Exploring the Galápagos Islands in the age of Covid-19

A tour of the fauna-rich islands offers a rare chance to discover the archipelago at its most abundant and serene.

Published 15 Feb 2021, 08:00 GMT
Bartolomé Island.

Bartolomé Island, a volcanic islet in the Galápagos, with Santiago Island in the background.

Photograph by AWL Images

So much as anything is normal in the Galápagos, then its extraordinary marine life was as curious, colourful and unforgettable as ever. Surgeonfish still swam in shoals so tight they could have been canned; eagle rays still appeared to fly in eerily rehearsed formation; Pacific green sea turtles still swooped and meandered with the urgency of nonagenarians. Everything was as it should be, and below the waves there were no indications that surface-dwellers were being crushed by contagion and fear.

Cruising during a pandemic was surreal for a number of reasons, but I’d reasoned that doing so around the Galápagos was just about worth any perceived risk. The word ‘unique’ is used and abused too frequently in travel marketing, but this singular archipelago can be described in that true sense. Which is to say: if I was going to do it, I wanted to make sure it was destination worthy of the effort.

Still, there should be no glossing over the facts: during the onset of Covid-19, some large cruise ships became enormous petri dishes, many held at anchor while the virus ran rampant through their decks. As a result, amid all the protestations and grievances that accompanied global lockdown, few people defended huge cruise ships.

Ecoventura’s luxury yacht the Theory shares little with those behemoths. Carrying a maximum of 20 passengers, it’s easy to micromanage and so is therefore safer. Besides, the Galápagos is perhaps only second to Antarctica in providing visitors with a chance to see nature at its rawest.

Still, thoughts of being consigned to a plague vessel didn’t exactly make for optimal holiday preparation, but few of the 14 other passengers aboard the Theory seemed overly burdened with concern. A Cuban-American family had travelled as a group of 10 and were joined by a mother and son from California, as well as a retirement-age couple from the UK. We all had to provide a negative PCR test to enter mainland Ecuador, then a second to transfer to the Galápagos.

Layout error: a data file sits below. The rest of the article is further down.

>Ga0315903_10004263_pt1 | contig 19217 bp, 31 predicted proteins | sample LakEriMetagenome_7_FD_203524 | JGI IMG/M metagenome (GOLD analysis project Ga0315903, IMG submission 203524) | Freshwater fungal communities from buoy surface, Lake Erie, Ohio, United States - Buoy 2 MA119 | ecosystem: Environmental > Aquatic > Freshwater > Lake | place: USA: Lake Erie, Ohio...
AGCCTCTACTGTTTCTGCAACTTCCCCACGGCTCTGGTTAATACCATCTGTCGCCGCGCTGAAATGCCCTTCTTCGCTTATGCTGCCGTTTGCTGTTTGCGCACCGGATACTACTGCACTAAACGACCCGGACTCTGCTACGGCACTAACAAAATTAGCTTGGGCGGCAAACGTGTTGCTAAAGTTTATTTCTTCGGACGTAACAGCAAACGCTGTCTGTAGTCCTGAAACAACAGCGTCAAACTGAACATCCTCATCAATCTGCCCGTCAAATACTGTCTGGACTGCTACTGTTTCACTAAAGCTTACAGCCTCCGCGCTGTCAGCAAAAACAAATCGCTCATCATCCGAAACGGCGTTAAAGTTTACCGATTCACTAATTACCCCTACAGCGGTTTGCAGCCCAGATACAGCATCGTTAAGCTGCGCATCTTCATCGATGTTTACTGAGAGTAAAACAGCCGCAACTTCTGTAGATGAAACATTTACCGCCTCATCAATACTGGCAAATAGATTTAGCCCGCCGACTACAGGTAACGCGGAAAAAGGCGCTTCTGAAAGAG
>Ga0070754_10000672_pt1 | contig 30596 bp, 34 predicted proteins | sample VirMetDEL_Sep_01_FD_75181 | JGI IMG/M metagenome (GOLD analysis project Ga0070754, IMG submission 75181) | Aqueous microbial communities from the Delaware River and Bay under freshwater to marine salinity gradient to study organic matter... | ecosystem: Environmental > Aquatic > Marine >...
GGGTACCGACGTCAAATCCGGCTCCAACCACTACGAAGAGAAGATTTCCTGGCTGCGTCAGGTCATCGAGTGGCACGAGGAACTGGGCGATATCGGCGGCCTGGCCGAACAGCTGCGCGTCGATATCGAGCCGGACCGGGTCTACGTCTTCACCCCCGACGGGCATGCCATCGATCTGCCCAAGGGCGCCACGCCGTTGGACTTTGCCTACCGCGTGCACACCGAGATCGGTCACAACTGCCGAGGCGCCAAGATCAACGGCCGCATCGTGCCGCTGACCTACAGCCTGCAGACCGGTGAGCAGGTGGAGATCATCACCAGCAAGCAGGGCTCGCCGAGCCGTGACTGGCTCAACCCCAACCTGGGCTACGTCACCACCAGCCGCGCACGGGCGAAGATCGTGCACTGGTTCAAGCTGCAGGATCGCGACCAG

The Galápagos is perhaps only second to Antarctica in providing visitors with a chance to see nature at its rawest.

Photograph by AWL Images

Once on board, Ecoventura made sure we had more hand sanitiser than we could possibly use and explained that their system of virus management would essentially be to treat us all as a bubble. This meant mask-wearing was voluntary and that a lot of faith was being put in our negative results, but also that people could actually enjoy the untrammelled luxury of forgetting about Covid-19 — at least for the week.

In order for this to work, it also meant we couldn’t make scheduled excursions to any of the towns on the inhabited Galápagos islands. On the upside, it also meant we wouldn’t be sharing any sublime beaches or cliff-top walks with other tourists.

Covid-19 had all but guaranteed exclusivity for us — normally, up to 100 ships may be circumnavigating the archipelago, but during my visit, the Theory was one of just three.

Ecoventura, like other companies, had advertised that this was a chance to see the islands as they were 30 years ago. This may have been true in terms of traffic, but for the gregarious animals, little had changed. Whereas it took a complete lockdown of commerce and community to have animals creep onto streets in major cities around the world, on the Galápagos, benches are often commandeered by sea lions while marine iguanas litter the pavements nearby.

On the more remote islands, the six-month absence of tourists hadn’t altered things much, either. Humans have only had significant presence on the archipelago for a few centuries and so animals have, for the most part, evolved without us in their lives. Charles Darwin wrote that he was able to approach a Galápagos hawk that was so naive he could nudge it with the muzzle of his rifle.

We were lucky enough to watch some of the world’s rarest creatures act out their daily dramas only a few feet away from us. The unrivalled elegance of the mating rituals of waved albatross on Española Island; the vicious squabbling of land iguanas on South Plaza; frigate birds harassing red-billed tropicbirds as though they were jealous of their startling beauty.

Time passed differently for those animals as it had done for us humans over the course of the carbuncle year that was 2020. But as I reluctantly disembarked the Theory, it seemed important to remember that time was indeed passing.

Last Frontiers can arrange a nine-day trip from £6,656 per person. The itinerary includes international flights with KLM, a night in Quito, return flights to the Galápagos, all national park fees and a seven-night cruise aboard the Theory on a full-board basis. 

Published in the March 2021 issue of National Geographic Traveller (UK)

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